The Promised Neverland. After deciding to read this manga because of a friend’s recommendation, I knew it would be good, but nothing could’ve prepared me for how good. The chapter one plot twist grabbed me by the throat and punched me in the gut. Almost every chapter since has been highly suspenseful; dialogue is full of tension and plot seems to execute flawlessly. Normally I’m not the type of person who enjoys thrillers, but it only took that one chapter for me to become fully invested in the story and characters. The Promised Neverland is just that good, and to preserve the reading experience of this manga, my review will reveal as little information as possible.
The Promised Neverland follows the story of main character Emma and her friends Norman and Ray. Chapter one presents them as happy orphans living with their “mom” and “siblings” at Grace Field Orphanage. As a reader, you immediately understand the scene being presented is deceptive, and your first clue is the narration. Emma talks about this perfect happy life in the past tense, as if her future self is somewhere far away recounting sunny days in a place she loved, which is shown below. The other hint is the numbers tattooed on the children’s necks. I had my guesses (which will not be shared here), but none were correct. As a reader, it made me feel helpless to see the façade of Emma’s perfect life, knowing any moment that façade would come crashing down. The way the text boxes are laid out over what’s being depicted intensifies this effect. There was no choice but to press forward and wait for the other shoe to drop. When the first chapter concluded, feeling both awed and disturbed, I immediately moved on to chapter two.
The manga goes out of its way to establish everyone living at the orphanage as smart, and the three main children as genius tacticians. They’re even tested daily to rate their intelligence level, which is revealed in chapter one. This premise is the perfect setup for a story where logic is highly valued and mind games abound. People have even hailed The Promised Neverland as “the new Death Note” because of how smartly it’s written.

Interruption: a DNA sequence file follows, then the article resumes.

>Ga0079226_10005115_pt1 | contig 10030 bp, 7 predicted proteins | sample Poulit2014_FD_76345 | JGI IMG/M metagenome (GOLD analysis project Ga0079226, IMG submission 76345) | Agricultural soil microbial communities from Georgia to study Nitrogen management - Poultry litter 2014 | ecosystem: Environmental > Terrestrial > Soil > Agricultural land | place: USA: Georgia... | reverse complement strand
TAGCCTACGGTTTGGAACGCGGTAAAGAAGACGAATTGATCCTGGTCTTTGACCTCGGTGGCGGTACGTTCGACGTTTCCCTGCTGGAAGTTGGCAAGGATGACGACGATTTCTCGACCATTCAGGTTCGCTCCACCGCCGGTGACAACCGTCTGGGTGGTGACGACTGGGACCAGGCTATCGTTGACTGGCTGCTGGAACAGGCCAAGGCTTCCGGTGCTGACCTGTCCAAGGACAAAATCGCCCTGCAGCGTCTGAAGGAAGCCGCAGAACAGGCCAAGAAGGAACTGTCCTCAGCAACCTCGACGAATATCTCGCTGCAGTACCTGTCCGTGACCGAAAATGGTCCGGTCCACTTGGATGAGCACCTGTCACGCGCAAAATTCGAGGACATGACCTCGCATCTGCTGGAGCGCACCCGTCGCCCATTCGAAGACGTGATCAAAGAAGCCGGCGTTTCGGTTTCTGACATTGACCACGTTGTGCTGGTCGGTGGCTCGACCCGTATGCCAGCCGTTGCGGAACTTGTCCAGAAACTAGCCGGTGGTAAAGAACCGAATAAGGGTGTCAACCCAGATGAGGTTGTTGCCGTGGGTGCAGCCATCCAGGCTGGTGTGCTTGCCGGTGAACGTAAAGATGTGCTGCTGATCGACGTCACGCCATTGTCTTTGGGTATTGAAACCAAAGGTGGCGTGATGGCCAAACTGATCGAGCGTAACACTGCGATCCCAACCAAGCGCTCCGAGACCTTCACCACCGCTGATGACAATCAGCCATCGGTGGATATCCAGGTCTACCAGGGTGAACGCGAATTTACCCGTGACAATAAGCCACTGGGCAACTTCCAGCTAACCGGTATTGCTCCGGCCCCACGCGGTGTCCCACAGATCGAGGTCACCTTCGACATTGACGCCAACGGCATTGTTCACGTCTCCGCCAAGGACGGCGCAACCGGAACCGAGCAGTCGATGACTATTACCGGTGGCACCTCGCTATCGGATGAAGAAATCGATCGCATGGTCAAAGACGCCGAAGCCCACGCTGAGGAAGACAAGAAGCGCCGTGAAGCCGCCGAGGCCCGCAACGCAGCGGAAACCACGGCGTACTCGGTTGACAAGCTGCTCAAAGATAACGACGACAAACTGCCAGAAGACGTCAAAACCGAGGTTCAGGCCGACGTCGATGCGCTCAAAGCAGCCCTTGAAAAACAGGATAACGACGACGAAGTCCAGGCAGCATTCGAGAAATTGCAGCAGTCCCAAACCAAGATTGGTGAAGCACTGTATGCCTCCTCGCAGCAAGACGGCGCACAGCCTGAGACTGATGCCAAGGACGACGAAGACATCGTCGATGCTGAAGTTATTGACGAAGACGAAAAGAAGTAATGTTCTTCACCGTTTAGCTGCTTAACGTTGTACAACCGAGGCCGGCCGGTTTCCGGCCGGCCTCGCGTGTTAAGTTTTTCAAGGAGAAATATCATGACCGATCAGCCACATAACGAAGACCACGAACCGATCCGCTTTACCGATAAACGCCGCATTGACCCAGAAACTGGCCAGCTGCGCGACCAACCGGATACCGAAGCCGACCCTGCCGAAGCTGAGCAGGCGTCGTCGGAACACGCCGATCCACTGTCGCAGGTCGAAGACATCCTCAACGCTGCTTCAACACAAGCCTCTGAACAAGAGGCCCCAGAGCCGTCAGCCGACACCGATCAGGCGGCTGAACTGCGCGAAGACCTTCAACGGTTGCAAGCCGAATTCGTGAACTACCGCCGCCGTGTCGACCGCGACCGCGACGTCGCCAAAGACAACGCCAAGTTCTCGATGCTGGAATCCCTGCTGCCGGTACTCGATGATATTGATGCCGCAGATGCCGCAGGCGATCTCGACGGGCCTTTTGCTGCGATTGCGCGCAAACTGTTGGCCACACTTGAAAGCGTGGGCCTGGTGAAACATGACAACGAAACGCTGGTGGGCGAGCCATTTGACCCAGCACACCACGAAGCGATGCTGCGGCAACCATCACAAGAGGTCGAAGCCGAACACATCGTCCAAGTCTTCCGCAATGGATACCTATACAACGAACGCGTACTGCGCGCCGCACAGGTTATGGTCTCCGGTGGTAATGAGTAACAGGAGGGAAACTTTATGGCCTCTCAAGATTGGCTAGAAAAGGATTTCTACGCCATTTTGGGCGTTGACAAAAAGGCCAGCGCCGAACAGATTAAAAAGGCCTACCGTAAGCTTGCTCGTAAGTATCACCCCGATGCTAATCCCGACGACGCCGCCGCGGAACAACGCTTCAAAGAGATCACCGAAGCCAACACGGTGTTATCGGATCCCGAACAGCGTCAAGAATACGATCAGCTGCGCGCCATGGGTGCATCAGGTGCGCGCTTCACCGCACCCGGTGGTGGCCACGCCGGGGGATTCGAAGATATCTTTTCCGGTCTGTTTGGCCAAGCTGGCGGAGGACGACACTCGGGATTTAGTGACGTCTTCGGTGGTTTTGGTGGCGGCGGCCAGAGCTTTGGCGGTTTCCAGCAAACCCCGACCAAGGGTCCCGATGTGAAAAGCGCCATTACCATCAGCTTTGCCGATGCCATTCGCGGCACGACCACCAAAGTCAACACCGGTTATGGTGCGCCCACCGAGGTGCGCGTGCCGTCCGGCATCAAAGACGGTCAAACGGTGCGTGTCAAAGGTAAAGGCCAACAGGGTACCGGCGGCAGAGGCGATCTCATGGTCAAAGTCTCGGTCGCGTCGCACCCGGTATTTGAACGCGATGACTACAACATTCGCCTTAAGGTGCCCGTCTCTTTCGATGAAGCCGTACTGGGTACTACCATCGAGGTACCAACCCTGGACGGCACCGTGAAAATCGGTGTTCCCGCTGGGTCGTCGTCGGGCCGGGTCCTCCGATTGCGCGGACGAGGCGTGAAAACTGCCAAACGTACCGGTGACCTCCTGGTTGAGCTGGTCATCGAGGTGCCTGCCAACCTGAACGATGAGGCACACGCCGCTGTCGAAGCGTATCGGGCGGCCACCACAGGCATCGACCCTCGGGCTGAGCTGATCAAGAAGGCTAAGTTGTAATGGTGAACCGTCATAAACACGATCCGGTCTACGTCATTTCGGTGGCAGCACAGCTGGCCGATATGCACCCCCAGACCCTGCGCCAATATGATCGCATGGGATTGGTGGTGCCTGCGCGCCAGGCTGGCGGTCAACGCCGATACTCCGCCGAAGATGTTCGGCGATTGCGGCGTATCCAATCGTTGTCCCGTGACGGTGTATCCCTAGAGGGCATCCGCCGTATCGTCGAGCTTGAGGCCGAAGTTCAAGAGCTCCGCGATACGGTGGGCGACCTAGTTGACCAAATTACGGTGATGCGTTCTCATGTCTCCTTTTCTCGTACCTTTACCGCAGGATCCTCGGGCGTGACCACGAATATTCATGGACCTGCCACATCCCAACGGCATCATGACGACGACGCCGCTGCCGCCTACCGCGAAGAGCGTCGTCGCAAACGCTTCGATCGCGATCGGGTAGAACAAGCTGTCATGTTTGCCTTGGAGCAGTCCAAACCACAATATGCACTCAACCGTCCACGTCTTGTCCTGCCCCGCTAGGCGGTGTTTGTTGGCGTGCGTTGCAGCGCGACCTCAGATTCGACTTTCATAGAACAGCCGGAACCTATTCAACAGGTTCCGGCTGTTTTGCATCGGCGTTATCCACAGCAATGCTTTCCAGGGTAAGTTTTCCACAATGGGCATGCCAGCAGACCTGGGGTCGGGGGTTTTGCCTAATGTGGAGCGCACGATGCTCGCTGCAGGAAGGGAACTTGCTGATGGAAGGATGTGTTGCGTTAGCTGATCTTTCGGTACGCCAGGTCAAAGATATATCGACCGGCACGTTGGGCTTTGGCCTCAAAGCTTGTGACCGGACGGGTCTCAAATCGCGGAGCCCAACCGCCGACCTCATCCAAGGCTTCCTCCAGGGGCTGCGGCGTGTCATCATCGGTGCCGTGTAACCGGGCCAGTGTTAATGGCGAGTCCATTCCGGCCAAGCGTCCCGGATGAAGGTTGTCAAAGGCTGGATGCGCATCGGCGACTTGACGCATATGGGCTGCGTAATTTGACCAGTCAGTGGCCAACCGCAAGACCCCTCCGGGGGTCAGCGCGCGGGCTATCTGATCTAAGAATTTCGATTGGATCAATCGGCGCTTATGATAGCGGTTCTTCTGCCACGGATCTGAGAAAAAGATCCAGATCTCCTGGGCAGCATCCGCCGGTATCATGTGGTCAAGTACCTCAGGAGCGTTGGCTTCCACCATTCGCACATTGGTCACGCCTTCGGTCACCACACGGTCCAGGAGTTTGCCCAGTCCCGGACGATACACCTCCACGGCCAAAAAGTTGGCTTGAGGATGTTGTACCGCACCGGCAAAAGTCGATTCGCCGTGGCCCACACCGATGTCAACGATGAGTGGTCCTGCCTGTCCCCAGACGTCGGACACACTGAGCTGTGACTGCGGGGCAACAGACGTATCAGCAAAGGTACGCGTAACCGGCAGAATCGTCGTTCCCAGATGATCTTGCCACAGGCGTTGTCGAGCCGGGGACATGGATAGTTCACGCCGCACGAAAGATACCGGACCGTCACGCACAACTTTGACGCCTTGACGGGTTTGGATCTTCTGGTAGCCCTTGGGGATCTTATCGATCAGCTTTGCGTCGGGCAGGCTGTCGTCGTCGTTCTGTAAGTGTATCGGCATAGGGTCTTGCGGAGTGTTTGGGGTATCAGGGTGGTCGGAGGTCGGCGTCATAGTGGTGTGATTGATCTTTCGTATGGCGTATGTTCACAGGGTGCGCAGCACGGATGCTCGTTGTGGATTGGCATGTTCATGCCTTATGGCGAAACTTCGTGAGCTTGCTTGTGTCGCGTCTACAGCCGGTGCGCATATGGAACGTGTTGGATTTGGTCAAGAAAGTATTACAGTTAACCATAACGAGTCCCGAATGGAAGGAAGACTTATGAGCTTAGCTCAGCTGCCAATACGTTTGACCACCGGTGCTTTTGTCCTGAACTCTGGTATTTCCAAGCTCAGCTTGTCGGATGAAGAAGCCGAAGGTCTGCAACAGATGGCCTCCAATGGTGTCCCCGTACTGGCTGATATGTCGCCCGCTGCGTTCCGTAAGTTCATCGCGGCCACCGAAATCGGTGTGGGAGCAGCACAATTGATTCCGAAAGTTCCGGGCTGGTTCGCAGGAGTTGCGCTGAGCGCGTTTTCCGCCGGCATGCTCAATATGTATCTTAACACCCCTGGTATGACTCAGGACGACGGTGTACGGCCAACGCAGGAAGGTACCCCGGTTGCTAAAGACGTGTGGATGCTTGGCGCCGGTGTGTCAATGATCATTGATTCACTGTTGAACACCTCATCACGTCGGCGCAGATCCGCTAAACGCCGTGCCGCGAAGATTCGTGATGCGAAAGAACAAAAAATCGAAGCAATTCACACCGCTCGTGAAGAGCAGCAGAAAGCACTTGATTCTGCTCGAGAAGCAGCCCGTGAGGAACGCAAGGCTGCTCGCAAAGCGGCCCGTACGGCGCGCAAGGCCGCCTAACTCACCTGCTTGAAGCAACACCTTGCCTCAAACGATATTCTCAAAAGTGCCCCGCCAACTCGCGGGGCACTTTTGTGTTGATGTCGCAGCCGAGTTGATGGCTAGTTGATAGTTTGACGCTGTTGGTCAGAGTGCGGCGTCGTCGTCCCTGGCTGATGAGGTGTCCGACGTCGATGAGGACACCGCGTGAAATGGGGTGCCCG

The Promised Neverland does well avoiding the tropes which can be found in most other shōnen manga. Emma is bright-eyed, optimistic, and concerned about her family, but her highly logical outlook means she won’t act like other main heroes. These characters think before they act and carefully plan out their next moves. Emma has no catch phrases. Her uncanny intelligence aside, Emma seems more someone you’d meet in real life rather than a shōnen hero.
The manga also looks good, and its aesthetic can occasionally remind me of early Bleach panels. Whatever you may think of Tite Kubo’s story, the fact remains he was a master draftsman and the art was the strongest part of his manga. The Promised Neverland doesn’t look like it’s trying to copy Bleach, so I find the reminiscent flavor of Kubo’s artwork to be highly positive. To me, it shows that artist Posuka Demizu understands how to craft a story through the medium of manga.
The Promised Neverland also has the advantage of being completely different from what else appears alongside it in Weekly Shōnen Jump. The magazine boasts a couple of sports manga, traditional battle shōnen, gag manga, harem manga, and a smattering of others. They all have their strengths and weaknesses, but nothing even comes close to giving off the same vibe as Neverland. I think this goes a long way to make the manga feel fresh because it isn’t trying to be like anything else. Emma is the magazine’s main female lead, and her presence makes me want to leap for joy. It’s not that I take issue with traditional shōnen heroes (truth is I adore them), but female characters are hard to come by in this genre, and often they are less dynamic than their male counterparts. Emma’s presence in the story isn’t defined by a role she must fulfill. She isn’t there for “fan service.” Emma is simply Emma, and the normality of her character isn’t something I take for granted.
Character writing in this manga is strong, and multiple viewpoints from both protagonists and antagonists give the reader a well-rounded experience. Author Kaiu Shirai is a master at using multiple viewpoints to create tension, rather than take away from it. Usually he waits until the motive of whatever character becomes clear to Emma before giving thought bubbles. I think this works incredibly well and can create some unexpected sympathy.
There’s one more attribute The Promised Neverland has that must be addressed; it can both be binge read and read week-to week. This is due to the manga’s smart pacing, and isn’t an easy balance to execute. Every chapter gives a satisfying nugget or revelation for a weekly consumption, but doesn’t feel fast when read all at once. One evening, it captivated me so completely that I stayed up until two in the morning without noticing how much time had passed.
If you’ve never given manga a try, The Promised Neverland is great to start with. Every panel is laid out in a way that’s easy to read, and there’s just enough background to give you a sense of scope without overwhelming your eye. Viz has the first three chapters available to read for free, and I can guarantee you’ll only need one to get hooked. If you love manga or comics and have been looking for something unique to read, then this is it. The Promised Neverland delivers at every turn, and you’ll wonder why you hadn’t heard of it or read it sooner.